Starring: Tacho González, Álvaro Guevara, Mabel Rivera
Genre: Drama/ Animation/ World Cinema
After showing the signs of the early stages of Alzheimer’s, Emilio’s (González) family come to a difficult conclusion that it is time to place him in a care home. Once there, Emilio forms a friendship with his roommate Miguel (Guevara) and gets to know the colourful characters in the home. Though Emilio is unaware that he has Alzheimer’s, the of sound mind Miguel does and does all he can to delay Emilio going ‘upstairs’ to the floor above for patients with more advanced stages of Alzheimer’s on the floor known as the floor where all hope is lost.
The so-called ‘grey pound’ demographic of cinema goers are being increasingly targeted by money grabbing film producers these days, and as a result we are getting more and more cynically made crowd pleasing films with more of a focus on older characters. Though of course more often than not these films tend to go for obvious jokes and character arcs, but with very little heart, substance or integrity. Well, though the animated Wrinkles (though a 2011 production, it was only released in the UK in 2014 with an English dubbed version featuring Martin Sheen) focuses on characters of this demographic, it is not just a shameless cash in and is a genuinely moving and engaging film from start to finish.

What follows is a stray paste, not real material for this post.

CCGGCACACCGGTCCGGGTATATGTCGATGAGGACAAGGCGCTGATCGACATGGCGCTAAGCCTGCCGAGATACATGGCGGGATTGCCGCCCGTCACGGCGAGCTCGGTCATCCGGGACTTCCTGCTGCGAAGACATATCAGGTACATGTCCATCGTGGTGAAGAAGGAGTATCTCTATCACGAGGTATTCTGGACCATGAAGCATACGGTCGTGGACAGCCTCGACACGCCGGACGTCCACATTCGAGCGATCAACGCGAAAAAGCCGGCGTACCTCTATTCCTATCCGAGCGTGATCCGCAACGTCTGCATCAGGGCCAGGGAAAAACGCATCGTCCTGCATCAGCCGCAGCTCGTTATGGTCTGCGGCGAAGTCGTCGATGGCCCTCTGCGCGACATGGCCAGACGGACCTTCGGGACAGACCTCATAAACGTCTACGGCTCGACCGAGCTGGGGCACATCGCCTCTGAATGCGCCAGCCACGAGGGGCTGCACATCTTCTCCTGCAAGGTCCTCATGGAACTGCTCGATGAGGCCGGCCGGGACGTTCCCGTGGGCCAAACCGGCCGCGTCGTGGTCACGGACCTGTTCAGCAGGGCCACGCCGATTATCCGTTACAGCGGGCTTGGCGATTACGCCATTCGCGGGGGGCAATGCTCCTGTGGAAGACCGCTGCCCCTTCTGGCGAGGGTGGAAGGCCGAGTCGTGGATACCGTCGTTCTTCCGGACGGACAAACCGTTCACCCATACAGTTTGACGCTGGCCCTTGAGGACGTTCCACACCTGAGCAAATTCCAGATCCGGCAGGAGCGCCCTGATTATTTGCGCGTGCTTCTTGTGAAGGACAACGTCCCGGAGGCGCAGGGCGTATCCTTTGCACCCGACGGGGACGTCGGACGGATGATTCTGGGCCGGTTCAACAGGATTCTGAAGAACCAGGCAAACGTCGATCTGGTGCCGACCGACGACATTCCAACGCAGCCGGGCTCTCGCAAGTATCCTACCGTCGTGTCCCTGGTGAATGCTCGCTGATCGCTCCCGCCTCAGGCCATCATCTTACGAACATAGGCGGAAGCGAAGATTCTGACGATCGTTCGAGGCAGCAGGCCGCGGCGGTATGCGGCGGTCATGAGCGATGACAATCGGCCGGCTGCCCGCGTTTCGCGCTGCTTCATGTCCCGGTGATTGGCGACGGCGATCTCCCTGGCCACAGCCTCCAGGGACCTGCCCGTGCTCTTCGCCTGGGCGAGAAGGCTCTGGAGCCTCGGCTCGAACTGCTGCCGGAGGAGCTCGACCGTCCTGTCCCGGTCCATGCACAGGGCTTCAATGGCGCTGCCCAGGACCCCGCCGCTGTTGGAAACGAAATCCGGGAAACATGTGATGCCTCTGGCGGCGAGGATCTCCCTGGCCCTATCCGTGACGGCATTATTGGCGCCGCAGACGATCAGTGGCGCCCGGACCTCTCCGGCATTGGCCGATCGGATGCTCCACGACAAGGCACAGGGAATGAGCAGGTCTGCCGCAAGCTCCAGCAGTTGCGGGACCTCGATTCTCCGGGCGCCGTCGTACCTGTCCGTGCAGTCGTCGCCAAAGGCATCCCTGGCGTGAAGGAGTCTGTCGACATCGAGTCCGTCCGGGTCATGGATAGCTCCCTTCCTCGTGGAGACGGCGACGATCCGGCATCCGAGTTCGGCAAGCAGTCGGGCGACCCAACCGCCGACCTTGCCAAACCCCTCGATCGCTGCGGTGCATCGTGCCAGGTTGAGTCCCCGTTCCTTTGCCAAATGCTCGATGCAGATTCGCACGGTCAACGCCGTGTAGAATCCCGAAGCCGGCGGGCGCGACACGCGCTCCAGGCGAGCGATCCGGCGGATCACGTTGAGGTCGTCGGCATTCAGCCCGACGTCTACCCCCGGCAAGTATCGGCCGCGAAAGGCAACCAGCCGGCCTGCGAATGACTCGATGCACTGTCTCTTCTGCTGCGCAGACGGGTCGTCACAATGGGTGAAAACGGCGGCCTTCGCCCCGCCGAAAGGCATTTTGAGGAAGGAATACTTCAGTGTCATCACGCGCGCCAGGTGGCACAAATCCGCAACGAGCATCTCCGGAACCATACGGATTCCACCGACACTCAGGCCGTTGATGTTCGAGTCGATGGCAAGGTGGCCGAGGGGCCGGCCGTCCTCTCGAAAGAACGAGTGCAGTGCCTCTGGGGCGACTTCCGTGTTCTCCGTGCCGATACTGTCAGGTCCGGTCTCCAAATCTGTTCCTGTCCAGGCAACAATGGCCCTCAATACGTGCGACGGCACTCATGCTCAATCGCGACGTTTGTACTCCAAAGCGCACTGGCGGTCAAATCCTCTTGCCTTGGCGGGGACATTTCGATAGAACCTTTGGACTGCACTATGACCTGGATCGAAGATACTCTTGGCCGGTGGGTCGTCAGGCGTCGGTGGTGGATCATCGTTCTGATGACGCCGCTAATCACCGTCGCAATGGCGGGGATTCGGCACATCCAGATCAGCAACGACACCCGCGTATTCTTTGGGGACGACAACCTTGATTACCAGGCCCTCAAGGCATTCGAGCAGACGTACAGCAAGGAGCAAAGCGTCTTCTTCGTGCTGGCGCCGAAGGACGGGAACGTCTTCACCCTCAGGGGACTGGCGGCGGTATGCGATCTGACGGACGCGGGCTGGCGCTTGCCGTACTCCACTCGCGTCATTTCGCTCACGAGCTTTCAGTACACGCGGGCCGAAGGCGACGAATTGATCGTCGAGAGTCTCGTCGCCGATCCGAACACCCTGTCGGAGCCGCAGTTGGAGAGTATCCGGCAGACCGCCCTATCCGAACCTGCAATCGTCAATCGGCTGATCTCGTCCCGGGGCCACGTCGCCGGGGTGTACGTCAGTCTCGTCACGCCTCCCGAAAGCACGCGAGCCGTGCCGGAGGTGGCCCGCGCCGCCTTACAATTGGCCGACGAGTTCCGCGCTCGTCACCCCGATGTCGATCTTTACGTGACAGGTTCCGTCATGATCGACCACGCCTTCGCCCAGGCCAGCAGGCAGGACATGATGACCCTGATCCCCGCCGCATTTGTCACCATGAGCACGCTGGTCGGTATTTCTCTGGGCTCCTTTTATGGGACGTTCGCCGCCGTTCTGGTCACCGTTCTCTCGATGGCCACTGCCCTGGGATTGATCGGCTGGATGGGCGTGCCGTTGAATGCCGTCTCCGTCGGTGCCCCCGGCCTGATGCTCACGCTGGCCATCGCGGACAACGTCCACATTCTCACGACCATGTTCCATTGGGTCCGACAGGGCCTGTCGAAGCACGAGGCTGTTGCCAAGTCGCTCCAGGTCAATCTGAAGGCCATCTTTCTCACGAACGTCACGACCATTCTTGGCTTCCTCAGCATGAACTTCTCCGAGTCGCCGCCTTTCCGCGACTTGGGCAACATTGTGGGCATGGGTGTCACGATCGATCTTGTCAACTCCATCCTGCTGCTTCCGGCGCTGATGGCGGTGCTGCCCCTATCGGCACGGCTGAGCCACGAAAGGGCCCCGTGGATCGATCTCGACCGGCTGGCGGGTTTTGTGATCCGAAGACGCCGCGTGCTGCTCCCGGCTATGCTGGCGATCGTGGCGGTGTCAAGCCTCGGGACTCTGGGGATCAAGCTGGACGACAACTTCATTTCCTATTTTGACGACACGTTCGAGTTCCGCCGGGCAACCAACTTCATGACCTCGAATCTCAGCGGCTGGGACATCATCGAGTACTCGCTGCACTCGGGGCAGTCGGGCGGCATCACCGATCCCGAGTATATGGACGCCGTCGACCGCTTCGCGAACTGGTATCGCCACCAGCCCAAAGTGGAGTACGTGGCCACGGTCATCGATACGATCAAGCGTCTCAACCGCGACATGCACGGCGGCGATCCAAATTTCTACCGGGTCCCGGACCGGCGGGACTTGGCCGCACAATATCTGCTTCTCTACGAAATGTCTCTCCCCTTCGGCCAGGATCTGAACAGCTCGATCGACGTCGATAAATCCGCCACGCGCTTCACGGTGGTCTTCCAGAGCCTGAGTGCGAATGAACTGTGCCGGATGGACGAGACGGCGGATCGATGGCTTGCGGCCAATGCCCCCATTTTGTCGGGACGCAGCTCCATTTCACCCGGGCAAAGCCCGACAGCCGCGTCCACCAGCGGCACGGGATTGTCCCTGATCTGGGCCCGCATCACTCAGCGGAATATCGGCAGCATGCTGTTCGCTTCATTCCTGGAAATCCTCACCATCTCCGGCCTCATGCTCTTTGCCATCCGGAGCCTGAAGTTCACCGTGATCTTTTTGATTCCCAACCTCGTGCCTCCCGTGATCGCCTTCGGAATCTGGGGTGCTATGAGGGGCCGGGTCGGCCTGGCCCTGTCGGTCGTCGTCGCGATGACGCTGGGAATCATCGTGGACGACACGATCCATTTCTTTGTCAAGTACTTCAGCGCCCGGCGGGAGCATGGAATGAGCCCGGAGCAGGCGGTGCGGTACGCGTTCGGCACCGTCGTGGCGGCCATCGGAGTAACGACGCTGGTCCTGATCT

Favouring character development over actual plot, admittedly very little dramatic happens in the narrative, but that is a good thing as we are given the chance to truly care for the characters involved. Whether you have directly experienced having a relative with Alzheimer’s or not, Wrinkles (or Arrugas in Spanish) explores many universal themes that it is impossible not to be moved by its gentle storytelling.
The animation may be basic, but it actually feels right for this type of story and adds to the poignancy, however great honest storytelling with integrity is always the most important thing and Wrinkles has that in abundance. Though the main focus of the narrative is Emilio and Miguel, the other characters within the care home are equally memorable as they also get their own individual moments and ultimately contribute to the emotional involvement of the film’s final third. Admittedly this final third gets increasingly bleak, with a surprising shift in character focus, but it has plenty of very emotionally satisfying moments.
From start to finish all narrative developments always feel appropriate and consistent with the perfectly judged tone of the film that always tackles its subject with a realistic point of view. This all contributes to a truly moving and emotional film experience proving that cartoons can be very grown up too.